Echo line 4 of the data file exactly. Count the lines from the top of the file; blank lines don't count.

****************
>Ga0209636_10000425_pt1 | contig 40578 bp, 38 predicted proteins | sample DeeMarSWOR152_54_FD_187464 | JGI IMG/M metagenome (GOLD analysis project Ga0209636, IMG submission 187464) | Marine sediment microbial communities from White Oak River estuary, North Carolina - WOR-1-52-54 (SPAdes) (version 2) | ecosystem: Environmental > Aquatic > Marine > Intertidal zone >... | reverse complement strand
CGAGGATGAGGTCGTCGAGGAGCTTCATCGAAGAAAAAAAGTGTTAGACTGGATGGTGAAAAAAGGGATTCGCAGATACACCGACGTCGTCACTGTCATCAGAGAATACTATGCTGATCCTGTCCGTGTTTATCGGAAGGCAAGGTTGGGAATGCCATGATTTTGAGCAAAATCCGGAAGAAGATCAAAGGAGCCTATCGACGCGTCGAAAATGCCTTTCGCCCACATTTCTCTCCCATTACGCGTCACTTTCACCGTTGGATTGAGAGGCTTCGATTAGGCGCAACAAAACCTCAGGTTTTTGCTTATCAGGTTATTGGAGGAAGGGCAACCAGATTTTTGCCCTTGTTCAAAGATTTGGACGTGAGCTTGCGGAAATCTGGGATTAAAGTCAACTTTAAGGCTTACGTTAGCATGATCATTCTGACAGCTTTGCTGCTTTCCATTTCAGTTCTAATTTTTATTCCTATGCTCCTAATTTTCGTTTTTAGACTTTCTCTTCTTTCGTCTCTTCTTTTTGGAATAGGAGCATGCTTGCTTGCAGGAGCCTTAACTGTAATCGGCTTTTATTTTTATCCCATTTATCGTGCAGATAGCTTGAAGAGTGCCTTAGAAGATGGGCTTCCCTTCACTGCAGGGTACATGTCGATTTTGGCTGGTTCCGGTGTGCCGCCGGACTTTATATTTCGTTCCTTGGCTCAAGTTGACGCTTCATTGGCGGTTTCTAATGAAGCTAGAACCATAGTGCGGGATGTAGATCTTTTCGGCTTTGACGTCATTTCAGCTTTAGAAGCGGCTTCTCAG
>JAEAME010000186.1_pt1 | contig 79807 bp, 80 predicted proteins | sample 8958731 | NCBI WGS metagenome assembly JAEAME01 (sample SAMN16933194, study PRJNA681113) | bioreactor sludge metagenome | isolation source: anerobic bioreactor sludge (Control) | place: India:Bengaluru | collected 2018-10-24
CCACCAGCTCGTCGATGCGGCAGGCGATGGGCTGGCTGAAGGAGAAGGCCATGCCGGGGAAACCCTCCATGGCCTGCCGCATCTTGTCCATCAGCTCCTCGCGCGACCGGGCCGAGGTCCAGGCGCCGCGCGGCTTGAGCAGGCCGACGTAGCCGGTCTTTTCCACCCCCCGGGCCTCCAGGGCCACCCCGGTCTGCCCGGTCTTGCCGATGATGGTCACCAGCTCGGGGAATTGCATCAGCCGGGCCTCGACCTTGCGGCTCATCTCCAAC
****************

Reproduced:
CCACCAGCTCGTCGATGCGGCAGGCGATGGGCTGGCTGAAGGAGAAGGCCATGCCGGGGAAACCCTCCATGGCCTGCCGCATCTTGTCCATCAGCTCCTCGCGCGACCGGGCCGAGGTCCAGGCGCCGCGCGGCTTGAGCAGGCCGACGTAGCCGGTCTTTTCCACCCCCCGGGCCTCCAGGGCCACCCCGGTCTGCCCGGTCTTGCCGATGATGGTCACCAGCTCGGGGAATTGCATCAGCCGGGCCTCGACCTTGCGGCTCATCTCCAAC